Thursday, March 7, 2013

Birth Year Bummer


There are many events – usually small incidents – that make us realize we are getting on in years. Aging. Entering senior citizenhood.

It might be physical changes. It could be milestones such as a 60th or 65th birthday. Maybe it is signing up for Medicare or Social Security.

Or it could be the act of filling out an online form with a dropdown box for your birth year.

For a long time I did not mind scrolling down – down – down until my year of birth eventually appeared.

But each year the list gets a little bit longer.

And the years roll by.

The 2000s. They went quickly, years of work, children’s marriages, and grandchildren.

Then we re-enter the 20th century, and the years scroll past quickly –

The 1990s. The kids graduated high school and college and went out on their own.

The 1980s. Job moves, raising two boys, volunteer activities, work. Busy decade!

The 1970s. Graduated college, married, had babies.

The 1960s. Tumultuous international, national, and personal times. My teen years. Junior high, high school, college, boy friends.

The 1950s – The beginning of my world.

I worry that someday the scrolling will end before reaching my mid-century birth year. The fact that I am finally reaching maturity cannot be overlooked or ignored.

I comfort myself thinking about all the years ahead of me and the many wonderful things I am going to do.

And I feel that way most of the time.

Except when I feel really, really tired after an exercise class.

Or when I try to keep up with younger folks walking, biking, snowshoeing, or doing anything.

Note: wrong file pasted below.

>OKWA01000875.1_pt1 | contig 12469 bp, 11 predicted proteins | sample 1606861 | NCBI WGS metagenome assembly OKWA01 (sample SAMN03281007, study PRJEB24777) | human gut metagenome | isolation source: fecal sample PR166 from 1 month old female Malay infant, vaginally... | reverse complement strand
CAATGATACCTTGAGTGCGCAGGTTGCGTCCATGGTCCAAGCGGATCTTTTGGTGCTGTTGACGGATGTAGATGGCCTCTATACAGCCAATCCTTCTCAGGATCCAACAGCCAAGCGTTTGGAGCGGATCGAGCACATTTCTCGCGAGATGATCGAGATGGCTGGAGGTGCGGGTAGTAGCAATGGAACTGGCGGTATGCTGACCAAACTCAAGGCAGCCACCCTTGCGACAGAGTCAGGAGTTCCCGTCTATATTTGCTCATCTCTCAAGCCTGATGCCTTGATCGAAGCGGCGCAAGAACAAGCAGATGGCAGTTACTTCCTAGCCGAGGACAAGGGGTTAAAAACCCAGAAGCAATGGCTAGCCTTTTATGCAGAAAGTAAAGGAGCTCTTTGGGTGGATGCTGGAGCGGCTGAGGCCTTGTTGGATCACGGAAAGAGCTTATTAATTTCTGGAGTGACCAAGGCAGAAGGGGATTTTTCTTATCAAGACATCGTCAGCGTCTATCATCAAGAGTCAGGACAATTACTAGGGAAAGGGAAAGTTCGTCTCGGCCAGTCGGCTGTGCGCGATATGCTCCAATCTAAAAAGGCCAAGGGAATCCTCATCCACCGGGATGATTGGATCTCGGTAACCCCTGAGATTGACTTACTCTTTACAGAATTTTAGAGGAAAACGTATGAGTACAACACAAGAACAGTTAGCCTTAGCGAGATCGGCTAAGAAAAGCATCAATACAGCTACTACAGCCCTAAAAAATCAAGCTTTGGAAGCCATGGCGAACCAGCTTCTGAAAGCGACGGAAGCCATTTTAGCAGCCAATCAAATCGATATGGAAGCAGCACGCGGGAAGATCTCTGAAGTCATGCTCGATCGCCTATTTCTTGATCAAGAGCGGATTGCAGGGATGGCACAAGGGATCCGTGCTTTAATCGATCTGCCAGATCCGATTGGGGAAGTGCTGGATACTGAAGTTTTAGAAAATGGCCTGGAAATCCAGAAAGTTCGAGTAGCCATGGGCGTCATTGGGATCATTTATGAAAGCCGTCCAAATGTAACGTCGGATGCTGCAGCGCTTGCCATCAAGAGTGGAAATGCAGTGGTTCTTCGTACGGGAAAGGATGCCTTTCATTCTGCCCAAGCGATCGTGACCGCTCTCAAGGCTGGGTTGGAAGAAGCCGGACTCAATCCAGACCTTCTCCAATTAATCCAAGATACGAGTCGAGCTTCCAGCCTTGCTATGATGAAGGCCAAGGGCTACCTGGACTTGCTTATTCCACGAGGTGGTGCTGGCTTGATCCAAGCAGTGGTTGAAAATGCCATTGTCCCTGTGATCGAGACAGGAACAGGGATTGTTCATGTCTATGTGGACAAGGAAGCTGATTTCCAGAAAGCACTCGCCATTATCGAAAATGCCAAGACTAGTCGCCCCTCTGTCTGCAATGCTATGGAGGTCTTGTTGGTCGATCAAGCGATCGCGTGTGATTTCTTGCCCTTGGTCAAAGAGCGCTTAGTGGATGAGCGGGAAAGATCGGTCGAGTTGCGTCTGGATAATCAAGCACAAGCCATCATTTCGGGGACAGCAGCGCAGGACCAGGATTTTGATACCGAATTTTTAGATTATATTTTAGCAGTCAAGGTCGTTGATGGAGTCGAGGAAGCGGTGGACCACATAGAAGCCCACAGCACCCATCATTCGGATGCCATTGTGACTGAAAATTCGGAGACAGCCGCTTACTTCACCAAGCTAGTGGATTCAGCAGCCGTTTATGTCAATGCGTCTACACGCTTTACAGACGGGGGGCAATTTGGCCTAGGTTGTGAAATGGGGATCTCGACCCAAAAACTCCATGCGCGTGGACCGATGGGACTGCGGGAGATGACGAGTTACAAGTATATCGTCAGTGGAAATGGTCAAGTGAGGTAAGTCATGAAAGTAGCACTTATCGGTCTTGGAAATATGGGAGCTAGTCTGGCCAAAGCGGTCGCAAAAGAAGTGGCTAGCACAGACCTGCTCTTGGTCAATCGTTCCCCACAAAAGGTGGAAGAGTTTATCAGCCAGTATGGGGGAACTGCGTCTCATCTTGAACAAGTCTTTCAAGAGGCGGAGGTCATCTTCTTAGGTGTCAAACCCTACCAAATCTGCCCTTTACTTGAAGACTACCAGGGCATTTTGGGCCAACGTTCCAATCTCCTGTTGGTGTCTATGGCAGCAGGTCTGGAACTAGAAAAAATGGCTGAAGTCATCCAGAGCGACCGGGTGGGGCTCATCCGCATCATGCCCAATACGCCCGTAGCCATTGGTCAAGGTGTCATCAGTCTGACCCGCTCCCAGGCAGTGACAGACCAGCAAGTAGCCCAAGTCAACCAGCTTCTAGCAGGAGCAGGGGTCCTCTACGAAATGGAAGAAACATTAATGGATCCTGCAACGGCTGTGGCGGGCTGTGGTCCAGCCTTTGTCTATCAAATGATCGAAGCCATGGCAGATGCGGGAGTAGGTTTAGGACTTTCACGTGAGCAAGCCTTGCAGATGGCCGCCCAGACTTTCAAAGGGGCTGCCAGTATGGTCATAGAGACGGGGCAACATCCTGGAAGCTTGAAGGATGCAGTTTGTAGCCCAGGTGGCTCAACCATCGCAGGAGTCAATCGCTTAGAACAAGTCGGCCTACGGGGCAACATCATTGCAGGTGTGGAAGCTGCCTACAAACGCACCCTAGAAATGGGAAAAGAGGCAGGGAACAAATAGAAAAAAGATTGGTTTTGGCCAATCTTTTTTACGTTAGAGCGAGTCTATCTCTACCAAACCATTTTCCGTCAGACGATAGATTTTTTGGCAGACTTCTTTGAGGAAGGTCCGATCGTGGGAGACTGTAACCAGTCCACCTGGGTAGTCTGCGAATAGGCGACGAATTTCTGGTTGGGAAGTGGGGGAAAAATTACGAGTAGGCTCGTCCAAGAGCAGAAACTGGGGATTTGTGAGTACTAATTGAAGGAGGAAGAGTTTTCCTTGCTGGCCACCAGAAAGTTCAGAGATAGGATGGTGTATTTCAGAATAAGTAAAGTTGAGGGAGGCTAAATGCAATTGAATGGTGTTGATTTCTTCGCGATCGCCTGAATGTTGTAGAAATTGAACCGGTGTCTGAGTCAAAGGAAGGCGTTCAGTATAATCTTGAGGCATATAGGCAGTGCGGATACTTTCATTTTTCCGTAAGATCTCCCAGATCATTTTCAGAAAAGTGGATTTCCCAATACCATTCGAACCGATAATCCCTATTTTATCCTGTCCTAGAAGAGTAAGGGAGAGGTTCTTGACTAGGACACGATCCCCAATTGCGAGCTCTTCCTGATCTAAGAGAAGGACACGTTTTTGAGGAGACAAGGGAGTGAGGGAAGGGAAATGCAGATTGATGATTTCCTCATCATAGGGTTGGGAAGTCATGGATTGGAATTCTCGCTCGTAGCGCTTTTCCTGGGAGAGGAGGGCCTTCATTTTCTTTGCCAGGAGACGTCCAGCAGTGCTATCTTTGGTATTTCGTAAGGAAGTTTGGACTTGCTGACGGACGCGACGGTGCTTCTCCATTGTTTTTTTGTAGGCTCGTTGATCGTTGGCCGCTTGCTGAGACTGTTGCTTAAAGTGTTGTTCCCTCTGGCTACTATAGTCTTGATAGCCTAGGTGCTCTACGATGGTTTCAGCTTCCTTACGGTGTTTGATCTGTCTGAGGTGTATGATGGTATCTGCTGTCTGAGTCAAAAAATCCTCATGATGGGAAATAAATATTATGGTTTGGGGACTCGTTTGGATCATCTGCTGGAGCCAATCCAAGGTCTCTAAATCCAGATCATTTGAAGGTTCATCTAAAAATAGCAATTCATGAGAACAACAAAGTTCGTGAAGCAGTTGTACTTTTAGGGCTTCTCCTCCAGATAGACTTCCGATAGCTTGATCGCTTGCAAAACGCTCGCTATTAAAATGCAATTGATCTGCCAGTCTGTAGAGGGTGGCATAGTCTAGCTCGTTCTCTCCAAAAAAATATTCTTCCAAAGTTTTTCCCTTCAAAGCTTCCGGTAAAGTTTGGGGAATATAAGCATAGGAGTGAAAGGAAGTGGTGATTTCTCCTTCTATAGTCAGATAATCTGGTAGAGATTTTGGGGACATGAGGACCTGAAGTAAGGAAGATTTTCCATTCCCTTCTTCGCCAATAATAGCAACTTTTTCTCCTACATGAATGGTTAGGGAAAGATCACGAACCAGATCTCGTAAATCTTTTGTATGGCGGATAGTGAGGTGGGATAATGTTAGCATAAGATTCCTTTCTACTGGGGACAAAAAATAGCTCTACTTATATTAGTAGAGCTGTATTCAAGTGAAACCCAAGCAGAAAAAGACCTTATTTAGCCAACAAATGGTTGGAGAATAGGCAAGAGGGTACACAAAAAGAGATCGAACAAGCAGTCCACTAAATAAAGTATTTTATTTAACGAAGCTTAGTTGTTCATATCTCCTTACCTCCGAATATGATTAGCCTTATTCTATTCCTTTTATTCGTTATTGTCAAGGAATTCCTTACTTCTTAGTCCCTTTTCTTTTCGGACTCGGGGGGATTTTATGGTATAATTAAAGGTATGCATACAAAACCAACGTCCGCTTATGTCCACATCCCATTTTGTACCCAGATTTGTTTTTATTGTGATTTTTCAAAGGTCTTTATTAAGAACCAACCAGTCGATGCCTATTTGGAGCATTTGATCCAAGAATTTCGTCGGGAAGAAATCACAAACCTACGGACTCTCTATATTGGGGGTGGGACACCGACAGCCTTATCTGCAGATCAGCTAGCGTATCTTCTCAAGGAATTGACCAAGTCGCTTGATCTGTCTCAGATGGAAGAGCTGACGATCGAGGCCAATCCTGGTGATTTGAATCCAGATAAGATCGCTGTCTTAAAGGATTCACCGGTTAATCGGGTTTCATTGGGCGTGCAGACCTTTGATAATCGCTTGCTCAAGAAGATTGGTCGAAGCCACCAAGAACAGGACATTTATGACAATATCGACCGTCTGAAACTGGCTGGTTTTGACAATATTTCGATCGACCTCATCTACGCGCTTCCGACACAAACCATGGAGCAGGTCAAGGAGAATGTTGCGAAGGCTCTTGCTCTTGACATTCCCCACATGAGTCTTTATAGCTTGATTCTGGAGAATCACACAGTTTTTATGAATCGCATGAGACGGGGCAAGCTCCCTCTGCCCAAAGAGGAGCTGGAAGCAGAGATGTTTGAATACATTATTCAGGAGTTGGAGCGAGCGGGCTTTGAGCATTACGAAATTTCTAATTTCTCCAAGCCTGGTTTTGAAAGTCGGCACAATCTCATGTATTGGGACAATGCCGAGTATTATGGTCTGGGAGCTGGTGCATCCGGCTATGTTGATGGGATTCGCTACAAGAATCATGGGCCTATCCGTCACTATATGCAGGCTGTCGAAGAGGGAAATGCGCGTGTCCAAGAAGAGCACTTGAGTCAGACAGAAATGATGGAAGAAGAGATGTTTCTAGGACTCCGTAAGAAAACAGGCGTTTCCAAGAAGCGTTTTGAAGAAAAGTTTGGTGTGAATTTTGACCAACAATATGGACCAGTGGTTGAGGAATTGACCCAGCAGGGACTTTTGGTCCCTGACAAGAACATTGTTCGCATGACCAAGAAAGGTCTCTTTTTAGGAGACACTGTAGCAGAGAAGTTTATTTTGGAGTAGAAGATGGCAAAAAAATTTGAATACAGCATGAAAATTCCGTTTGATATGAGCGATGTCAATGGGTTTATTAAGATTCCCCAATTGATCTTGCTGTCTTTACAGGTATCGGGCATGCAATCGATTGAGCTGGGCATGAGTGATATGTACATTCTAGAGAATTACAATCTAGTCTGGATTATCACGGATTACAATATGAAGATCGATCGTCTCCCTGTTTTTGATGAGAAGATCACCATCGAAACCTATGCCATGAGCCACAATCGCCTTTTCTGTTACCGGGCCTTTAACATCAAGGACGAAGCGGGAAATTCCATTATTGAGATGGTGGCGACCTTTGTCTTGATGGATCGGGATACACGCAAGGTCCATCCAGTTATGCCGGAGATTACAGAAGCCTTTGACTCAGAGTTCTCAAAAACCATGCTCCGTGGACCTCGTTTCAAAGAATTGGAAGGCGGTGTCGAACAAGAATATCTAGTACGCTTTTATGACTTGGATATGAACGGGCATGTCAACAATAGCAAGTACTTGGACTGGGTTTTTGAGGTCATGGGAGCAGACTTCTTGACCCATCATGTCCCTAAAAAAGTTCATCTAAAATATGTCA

Or look in the mirror (who is that woman with the gray roots, circles around her eyes and that neck?)

Or try to have a conversation with someone more than a decade younger on a whole range of subjects, including and especially pop culture (never heard of that person. A Grammy winner? Pop star? Married to whom? And he is…oh, never heard of him either.)

Or when I spend time with the grandchildren and wonder – how did I ever do it?!

And when I find myself scrolling down that long list of years.

Maybe that is why so many seniors plop themselves down in the middle of a retirement/active adult community. They know the topics of conversation. Can keep up with the pace of physical activity. Do not feel bad about their aging physiques. Go to bed long before midnight. They laugh, play and commiserate with others who understand. They all have a lot in common.

All of them have to scroll far, far down that dropdown box to find their birth year.

2 comments:

  1. Venice, FL is the oldest-average age wise-city in the U.S. I feel young and energetic when I am here, but I also have to wonder...Am I looking at the future? So far, aging has beat the alternative.

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  2. You have said it all, and very well. I scroll down even farther than YOU do to get to my birth year. Those decades sure have flown by quickly, haven't they? :-)

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